While many people who take out a life insurance policy may trust that the company that backs it will always be around to pay, that’s not always the case. The National Organization of Life and Health Insurance Guaranty Organizations (NOLHGA) keeps a running list of insurance companies that have become insolvent or impaired from 1991 to the present.
If you own a life insurance policy, it’s essential to understand what happens during an insurance company’s bankruptcy, the protections you may be offered, and how to choose a trustworthy life insurance company. Explore what happens if your life insurance company declares bankruptcy and how to maintain your financial health if the event occurs.
Why Do Life Insurance Companies Go Bankrupt?
It’s not every day that insurance companies go out of business, but it does happen. Insurance company insolvencies peaked in the early 1990s, with over 50 bankruptcies in one year. Today, less than ten go under annually, with Penn Treaty, named the largest failure in U.S. history, going under in 2017.
Although a highly regulated business, insurance companies fail for several reasons.
- Underprice products
- Higher-than-expected insurance claims
- Rapid Growth
What Protections Might You Have if Your Company Goes Under?
All 50 states have insurance guaranty associations, including the District of Columbia and Puerto Rico. When insurance companies run into financial trouble, the guaranty system for the company’s home state will come to the company’s aid.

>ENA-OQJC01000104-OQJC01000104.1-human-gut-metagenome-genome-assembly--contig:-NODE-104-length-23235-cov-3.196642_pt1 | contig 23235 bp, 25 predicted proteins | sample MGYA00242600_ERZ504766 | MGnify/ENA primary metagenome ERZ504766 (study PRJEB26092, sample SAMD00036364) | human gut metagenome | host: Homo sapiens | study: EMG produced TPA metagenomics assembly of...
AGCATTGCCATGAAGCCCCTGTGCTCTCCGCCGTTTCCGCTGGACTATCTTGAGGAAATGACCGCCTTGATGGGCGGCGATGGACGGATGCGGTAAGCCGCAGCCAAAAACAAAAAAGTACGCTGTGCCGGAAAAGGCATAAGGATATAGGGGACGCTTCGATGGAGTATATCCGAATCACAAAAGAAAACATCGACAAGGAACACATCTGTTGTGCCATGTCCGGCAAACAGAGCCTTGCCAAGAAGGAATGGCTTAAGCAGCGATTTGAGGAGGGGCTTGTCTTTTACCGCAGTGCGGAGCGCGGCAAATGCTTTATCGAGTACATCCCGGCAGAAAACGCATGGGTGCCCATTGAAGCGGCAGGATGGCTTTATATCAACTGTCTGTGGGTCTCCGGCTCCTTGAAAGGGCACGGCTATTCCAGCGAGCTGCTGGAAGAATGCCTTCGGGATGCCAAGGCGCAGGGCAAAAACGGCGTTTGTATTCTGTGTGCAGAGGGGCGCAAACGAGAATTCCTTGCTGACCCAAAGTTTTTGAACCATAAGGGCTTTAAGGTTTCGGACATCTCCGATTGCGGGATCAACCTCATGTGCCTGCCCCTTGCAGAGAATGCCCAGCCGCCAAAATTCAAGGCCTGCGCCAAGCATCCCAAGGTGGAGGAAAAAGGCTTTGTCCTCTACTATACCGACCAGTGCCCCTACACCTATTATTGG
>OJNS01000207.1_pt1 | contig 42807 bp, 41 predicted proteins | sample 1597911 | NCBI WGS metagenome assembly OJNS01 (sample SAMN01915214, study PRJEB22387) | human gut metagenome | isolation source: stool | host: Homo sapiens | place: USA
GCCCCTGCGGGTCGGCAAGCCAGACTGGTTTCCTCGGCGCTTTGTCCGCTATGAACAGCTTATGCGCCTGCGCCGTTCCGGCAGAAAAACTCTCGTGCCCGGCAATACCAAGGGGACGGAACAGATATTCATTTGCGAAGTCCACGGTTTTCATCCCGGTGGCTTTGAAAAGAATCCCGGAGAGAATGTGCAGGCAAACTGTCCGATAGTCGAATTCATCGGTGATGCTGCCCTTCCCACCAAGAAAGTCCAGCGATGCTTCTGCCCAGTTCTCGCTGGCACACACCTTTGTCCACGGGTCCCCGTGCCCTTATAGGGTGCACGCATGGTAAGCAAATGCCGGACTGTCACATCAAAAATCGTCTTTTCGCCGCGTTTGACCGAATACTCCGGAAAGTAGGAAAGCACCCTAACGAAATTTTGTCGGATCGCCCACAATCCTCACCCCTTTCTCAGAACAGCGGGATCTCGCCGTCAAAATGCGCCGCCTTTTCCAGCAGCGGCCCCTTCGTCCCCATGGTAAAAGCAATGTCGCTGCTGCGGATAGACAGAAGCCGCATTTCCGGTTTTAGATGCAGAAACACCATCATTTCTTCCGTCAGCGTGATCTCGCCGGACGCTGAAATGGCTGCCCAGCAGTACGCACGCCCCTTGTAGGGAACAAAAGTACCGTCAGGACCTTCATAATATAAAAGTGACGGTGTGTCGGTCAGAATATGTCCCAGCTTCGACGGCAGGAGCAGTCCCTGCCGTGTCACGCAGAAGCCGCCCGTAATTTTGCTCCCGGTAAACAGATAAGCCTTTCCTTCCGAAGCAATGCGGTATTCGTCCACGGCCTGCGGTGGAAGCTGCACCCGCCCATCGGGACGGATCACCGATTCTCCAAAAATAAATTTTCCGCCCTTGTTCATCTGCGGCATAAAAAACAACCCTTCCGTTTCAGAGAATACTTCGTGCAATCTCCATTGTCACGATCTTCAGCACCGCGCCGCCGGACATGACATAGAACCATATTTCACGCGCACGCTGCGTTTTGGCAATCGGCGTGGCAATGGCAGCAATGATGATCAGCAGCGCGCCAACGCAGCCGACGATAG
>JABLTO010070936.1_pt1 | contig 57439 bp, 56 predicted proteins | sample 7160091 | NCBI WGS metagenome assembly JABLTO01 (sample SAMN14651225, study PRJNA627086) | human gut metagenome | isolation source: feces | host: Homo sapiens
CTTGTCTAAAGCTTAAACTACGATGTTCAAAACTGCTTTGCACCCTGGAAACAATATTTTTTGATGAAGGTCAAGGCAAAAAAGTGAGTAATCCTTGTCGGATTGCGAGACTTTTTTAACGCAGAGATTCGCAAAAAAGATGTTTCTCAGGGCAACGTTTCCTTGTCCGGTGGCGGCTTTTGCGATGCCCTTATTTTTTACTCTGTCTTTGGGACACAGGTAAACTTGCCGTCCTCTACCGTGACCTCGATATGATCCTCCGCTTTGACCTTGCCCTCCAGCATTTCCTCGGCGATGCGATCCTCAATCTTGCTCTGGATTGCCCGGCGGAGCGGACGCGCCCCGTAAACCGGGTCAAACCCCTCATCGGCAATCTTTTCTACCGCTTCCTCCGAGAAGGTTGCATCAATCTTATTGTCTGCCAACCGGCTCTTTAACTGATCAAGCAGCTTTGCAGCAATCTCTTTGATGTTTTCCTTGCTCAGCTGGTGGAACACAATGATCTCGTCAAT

To operate in a state, the insurance company must be a member of the state’s guaranty association and continue to pay into a fund that will protect policyholders in the event of bankruptcy.
Most states will have the following:
- A casualty and property guaranty association to take care of homeowners, auto, and workers’ compensation companies.
- A life and health insurance guaranty association to cover annuities, long-term care, life, disability, and health insurance policies.
If the financial health of your insurance company is in jeopardy and it can no longer pay policyholder claims, the state’s insurance commissioner will go through a process called receivership to take over the company. The commissioner will then try to rehabilitate the company to help increase its financial strength. If that is unsuccessful, the commissioner will declare the company insolvent and sell its assets.
What Happens if Your Life Insurance Company Goes Bankrupt?
When an insurance company goes bankrupt, the first thing that typically happens is the state guarantee association steps in. They will either continue to provide coverage and pay claims through the bankrupt company’s guarantee fund or transfer the policies of the defunct insurer to another insurance company.
This means it’s important to continue paying premiums even if you hear your insurer has gone bankrupt to ensure the new insurer takes over your policy.
If the guarantee fund needs to pay claims, the state typically has a cap on the amount it will pay. The limits are usually the following:
- $500,000 in major medical or hospital benefits
- $300,000 for property and casualty claims
- $300,000 in disability insurance benefits
- $300,000 in long-term care insurance benefits
- $300,000 in life insurance death benefits
- $250,000 in present value annuity benefits
- $100,000 in other health insurance benefits
- $100,000 in cash surrender or withdrawal values for life insurance
- No caps on workers’ compensation claims
While these numbers may not be near the full payout you expected, this is better than receiving nothing. There is also the option of going after the bankrupt company’s estate to get your full payment. However, your claim will be compiled with all of the company’s creditors trying to seek lost earnings, and it could take years to see any money.
How to Protect Yourself From Losing Your Life Insurance to Bankruptcy